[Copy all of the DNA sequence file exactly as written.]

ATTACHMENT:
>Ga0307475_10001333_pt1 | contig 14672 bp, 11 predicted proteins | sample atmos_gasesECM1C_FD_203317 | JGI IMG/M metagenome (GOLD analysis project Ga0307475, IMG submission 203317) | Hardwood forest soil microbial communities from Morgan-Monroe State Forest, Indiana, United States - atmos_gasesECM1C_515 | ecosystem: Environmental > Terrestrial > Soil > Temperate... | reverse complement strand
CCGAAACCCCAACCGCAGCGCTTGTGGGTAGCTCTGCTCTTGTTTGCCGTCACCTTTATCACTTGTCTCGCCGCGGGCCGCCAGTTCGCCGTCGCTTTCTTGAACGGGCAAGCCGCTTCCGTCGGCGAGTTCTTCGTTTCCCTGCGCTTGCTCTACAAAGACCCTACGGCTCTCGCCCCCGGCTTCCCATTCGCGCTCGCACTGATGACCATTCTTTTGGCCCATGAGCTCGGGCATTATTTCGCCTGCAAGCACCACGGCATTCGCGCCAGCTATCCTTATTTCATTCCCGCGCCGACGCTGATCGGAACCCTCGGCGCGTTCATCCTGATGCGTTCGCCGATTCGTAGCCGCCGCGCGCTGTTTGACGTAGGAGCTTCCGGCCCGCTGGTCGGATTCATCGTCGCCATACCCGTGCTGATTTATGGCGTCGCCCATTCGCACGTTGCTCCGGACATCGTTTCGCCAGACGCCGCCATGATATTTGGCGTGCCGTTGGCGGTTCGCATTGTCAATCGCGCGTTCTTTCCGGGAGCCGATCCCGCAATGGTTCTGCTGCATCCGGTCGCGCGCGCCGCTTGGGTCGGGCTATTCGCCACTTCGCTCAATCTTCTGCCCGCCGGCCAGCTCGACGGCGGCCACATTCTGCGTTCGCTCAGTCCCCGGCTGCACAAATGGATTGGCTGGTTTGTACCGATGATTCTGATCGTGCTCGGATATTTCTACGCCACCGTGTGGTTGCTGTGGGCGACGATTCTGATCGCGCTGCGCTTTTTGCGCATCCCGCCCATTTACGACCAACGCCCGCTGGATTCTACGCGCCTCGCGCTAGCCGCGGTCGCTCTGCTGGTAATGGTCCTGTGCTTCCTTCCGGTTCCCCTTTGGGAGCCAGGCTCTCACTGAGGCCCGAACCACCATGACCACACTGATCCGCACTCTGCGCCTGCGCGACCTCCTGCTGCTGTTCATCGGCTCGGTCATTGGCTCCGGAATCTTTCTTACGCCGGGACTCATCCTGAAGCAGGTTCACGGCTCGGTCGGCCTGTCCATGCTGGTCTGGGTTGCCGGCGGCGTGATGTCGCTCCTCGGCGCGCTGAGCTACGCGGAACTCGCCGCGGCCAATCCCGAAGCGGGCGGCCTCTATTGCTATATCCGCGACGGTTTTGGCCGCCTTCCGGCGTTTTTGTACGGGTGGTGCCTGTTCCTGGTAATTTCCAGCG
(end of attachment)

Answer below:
>Ga0307475_10001333_pt1 | contig 14672 bp, 11 predicted proteins | sample atmos_gasesECM1C_FD_203317 | JGI IMG/M metagenome (GOLD analysis project Ga0307475, IMG submission 203317) | Hardwood forest soil microbial communities from Morgan-Monroe State Forest, Indiana, United States - atmos_gasesECM1C_515 | ecosystem: Environmental > Terrestrial > Soil > Temperate... | reverse complement strand
CCGAAACCCCAACCGCAGCGCTTGTGGGTAGCTCTGCTCTTGTTTGCCGTCACCTTTATCACTTGTCTCGCCGCGGGCCGCCAGTTCGCCGTCGCTTTCTTGAACGGGCAAGCCGCTTCCGTCGGCGAGTTCTTCGTTTCCCTGCGCTTGCTCTACAAAGACCCTACGGCTCTCGCCCCCGGCTTCCCATTCGCGCTCGCACTGATGACCATTCTTTTGGCCCATGAGCTCGGGCATTATTTCGCCTGCAAGCACCACGGCATTCGCGCCAGCTATCCTTATTTCATTCCCGCGCCGACGCTGATCGGAACCCTCGGCGCGTTCATCCTGATGCGTTCGCCGATTCGTAGCCGCCGCGCGCTGTTTGACGTAGGAGCTTCCGGCCCGCTGGTCGGATTCATCGTCGCCATACCCGTGCTGATTTATGGCGTCGCCCATTCGCACGTTGCTCCGGACATCGTTTCGCCAGACGCCGCCATGATATTTGGCGTGCCGTTGGCGGTTCGCATTGTCAATCGCGCGTTCTTTCCGGGAGCCGATCCCGCAATGGTTCTGCTGCATCCGGTCGCGCGCGCCGCTTGGGTCGGGCTATTCGCCACTTCGCTCAATCTTCTGCCCGCCGGCCAGCTCGACGGCGGCCACATTCTGCGTTCGCTCAGTCCCCGGCTGCACAAATGGATTGGCTGGTTTGTACCGATGATTCTGATCGTGCTCGGATATTTCTACGCCACCGTGTGGTTGCTGTGGGCGACGATTCTGATCGCGCTGCGCTTTTTGCGCATCCCGCCCATTTACGACCAACGCCCGCTGGATTCTACGCGCCTCGCGCTAGCCGCGGTCGCTCTGCTGGTAATGGTCCTGTGCTTCCTTCCGGTTCCCCTTTGGGAGCCAGGCTCTCACTGAGGCCCGAACCACCATGACCACACTGATCCGCACTCTGCGCCTGCGCGACCTCCTGCTGCTGTTCATCGGCTCGGTCATTGGCTCCGGAATCTTTCTTACGCCGGGACTCATCCTGAAGCAGGTTCACGGCTCGGTCGGCCTGTCCATGCTGGTCTGGGTTGCCGGCGGCGTGATGTCGCTCCTCGGCGCGCTGAGCTACGCGGAACTCGCCGCGGCCAATCCCGAAGCGGGCGGCCTCTATTGCTATATCCGCGACGGTTTTGGCCGCCTTCCGGCGTTTTTGTACGGGTGGTGCCTGTTCCTGGTAATTTCCAGCG